Why Sotheby's and Christie's Adore NFTs
(Bloomberg Opinion) -- Franco-Israeli telecom billionaire Patrick Drahi stunned the art world in 2019 when he bought venerable auction house Sotheby’s for $3.7 billion, raising eyebrows with his outsider style, appetite for debt and executive appointees parachuted in from the world of cable networks and banking.
Covid-19 has shown that having an owner with a background in technology and media might not be such a bad thing. Glamorous fine-art sales were dragged online and live-streamed at an unprecedented pace last year, and Sotheby’s accounted for more than two-thirds of online-only auction sales, according to research firm ArtTactic — beating arch-rival Christie’s. “We’ve crossed the desert,” as Drahi put it.
Now a different kind of online desert-crossing lies before Sotheby’s. It’s due to hold its first sale of non-fungible tokens — uber-hyped digital mementos fueled by the cryptocurrency boom — just a few weeks after Christie’s set records with its $69 million sale of Beeple’s “Everydays” NFT. The sale of work by a mysterious digital artist or artists called Pak includes single pieces as well as “open editions,” where buyers can purchase multiple tokens of the same art.
Given the gold-rush mentality at work here, this sale matters for the credibility of the digital-collectibles market as it starts to show signs of exhaustion. Average prices for NFTs have tumbled almost 70% from a peak in February to about $1,400, according to Nonfungible.com data. Sotheby’s may be right that Pak is pushing the boundaries of digital art, but this is a market where Pokemon cards rub shoulders with YouTubers’ topless selfies — all in the name of democratizing art and sweeping away established arbiters of taste and value.
It also matters for the future of Sotheby’s under Drahi and his associates, who clearly hope to drag the auction house’s business model into the 21st century after a history of online misfires, high overheads and volatile revenues in a cyclical art market that shrank by around 22% last year.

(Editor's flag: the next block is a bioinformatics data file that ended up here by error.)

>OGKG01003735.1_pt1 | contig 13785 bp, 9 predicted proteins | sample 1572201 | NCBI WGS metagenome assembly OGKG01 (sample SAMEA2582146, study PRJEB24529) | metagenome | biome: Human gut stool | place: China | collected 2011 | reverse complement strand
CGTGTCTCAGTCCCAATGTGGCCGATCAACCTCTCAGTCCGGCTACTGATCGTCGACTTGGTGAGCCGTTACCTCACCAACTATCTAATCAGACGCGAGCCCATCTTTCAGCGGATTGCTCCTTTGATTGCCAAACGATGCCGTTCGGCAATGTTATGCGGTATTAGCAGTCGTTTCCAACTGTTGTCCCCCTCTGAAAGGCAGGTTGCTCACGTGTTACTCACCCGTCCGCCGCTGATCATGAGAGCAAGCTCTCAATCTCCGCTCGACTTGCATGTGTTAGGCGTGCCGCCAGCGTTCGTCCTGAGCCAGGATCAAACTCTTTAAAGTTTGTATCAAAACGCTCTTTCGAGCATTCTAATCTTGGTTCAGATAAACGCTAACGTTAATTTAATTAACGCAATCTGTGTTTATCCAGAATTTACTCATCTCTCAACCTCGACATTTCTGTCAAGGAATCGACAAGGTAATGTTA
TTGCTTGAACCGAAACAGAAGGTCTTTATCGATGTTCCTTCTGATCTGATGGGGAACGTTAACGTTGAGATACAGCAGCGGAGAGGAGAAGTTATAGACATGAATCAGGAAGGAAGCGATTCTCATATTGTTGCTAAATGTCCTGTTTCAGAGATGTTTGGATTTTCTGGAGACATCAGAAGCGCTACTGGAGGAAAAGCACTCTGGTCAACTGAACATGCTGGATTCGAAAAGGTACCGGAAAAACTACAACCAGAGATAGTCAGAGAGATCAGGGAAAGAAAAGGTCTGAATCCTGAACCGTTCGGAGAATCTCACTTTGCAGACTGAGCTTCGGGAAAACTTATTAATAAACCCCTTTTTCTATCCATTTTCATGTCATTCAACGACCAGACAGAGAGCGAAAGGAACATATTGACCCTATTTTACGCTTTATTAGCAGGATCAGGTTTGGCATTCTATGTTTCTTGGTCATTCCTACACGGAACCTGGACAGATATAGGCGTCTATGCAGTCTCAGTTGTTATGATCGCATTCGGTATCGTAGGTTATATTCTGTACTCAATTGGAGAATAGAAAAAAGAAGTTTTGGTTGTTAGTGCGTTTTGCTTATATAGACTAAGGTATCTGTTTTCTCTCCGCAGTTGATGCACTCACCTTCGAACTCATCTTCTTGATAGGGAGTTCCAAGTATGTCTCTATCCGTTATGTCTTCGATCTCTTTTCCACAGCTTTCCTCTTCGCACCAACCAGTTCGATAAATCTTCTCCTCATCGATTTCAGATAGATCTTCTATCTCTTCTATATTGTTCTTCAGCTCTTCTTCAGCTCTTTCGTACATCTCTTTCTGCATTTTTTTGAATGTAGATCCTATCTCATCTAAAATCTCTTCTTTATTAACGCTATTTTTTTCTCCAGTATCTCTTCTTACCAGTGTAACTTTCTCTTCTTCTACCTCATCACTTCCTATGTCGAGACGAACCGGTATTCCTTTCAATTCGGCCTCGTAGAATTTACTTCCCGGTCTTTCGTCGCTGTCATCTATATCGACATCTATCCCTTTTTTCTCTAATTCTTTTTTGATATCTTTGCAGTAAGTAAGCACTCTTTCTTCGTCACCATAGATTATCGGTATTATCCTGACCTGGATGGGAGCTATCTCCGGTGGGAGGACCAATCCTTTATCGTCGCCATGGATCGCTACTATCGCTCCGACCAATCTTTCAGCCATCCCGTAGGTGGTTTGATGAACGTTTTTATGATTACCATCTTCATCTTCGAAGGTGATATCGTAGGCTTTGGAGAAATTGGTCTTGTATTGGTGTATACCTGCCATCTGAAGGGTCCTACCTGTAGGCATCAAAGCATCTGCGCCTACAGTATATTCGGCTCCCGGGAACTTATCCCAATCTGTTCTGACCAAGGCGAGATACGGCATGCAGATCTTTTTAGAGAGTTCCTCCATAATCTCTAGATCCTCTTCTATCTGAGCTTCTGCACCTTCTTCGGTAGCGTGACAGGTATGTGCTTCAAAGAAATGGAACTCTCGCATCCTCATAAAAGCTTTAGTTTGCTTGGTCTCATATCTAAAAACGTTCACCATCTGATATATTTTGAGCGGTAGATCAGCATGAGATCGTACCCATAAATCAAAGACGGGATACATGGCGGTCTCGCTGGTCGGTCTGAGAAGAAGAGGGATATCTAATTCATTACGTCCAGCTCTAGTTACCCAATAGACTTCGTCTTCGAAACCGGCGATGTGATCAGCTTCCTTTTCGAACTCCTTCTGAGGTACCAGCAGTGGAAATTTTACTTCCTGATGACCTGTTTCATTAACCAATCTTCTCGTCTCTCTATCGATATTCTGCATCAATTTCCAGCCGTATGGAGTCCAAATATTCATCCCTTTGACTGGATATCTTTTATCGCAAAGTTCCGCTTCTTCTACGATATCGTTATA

It’s starting to look like speculative crypto art and billionaire-owned auction houses are logical bedfellows.
As the central crossroads for the world’s trophy assets, the auction-house industry has always been catnip for billionaires — French luxury retail magnate Francois Pinault owns Christie’s, and his nemesis Bernard Arnault once owned auctioneers Phillips — but Drahi in particular sees the opportunity in growing digital sales and trading a wider array of luxury goods like watches. His lieutenants at Sotheby’s talk up the idea of becoming the eBay of art, “buy-now” services to seal deals immediately and using more client data to juice future sales.
Hence why NFTs, far from spooking the gavel-bashers, are being embraced as a potentially lucrative — if niche — digital tentpole asset to bring in new business. However faddish the stuff being put on the blockchain looks now, the level of interest and demographic profile of bidders is whetting auctioneers’ appetite. Just as they chased after stock-market fortunes in the 1990s, now they’re hunting online-first collectors who’ve suddenly found themselves rich with bitcoin and other tokens. Millennial cash is being splashed, as my colleague Andrea Felsted has written.
And for a technology that’s supposed to be sweeping away the gatekeepers, the gates still look pretty solid. It was the daring decision by Christie’s to accept payment for the Beeple NFT in cryptocurrency, including the buyer’s premium, that helped bring in bidders. Much like in 2017’s initial coin offering boom, investors in bitcoin and other cryptocurrencies are looking for new assets to rotate into rather than be forced to cash in their chips after such huge capital gains.
While the crypto music is playing, no doubt Sotheby’s and its peers will feel the need to keep dancing. And for Drahi, it will make sense to keep pushing the virtual world’s newly-minted masterworks as a reason to keep digitizing what is very much a clubby, tactile business. So far under his ownership Sotheby’s has cut wages and jobs, shifted catalogs online and charged more fees to protect costs as it streams more auctions. The rise of private sales, and the fact both big auction houses are closely held by billionaires, has not suddenly removed the market’s opacity, though.
Amid all the excitement about tools to democratize art, there’s little evidence yet that the establishment is quaking or that a life of riches awaits the average digital artist. Rather, we may be in for a rollercoaster price ride that benefits those with money to burn and gatekeepers chasing digital profits. It’s the art market all over again — just on the blockchain.
This column does not necessarily reflect the opinion of the editorial board or Bloomberg LP and its owners.
Lionel Laurent is a Bloomberg Opinion columnist covering the European Union and France. He worked previously at Reuters and Forbes.
©2021 Bloomberg L.P.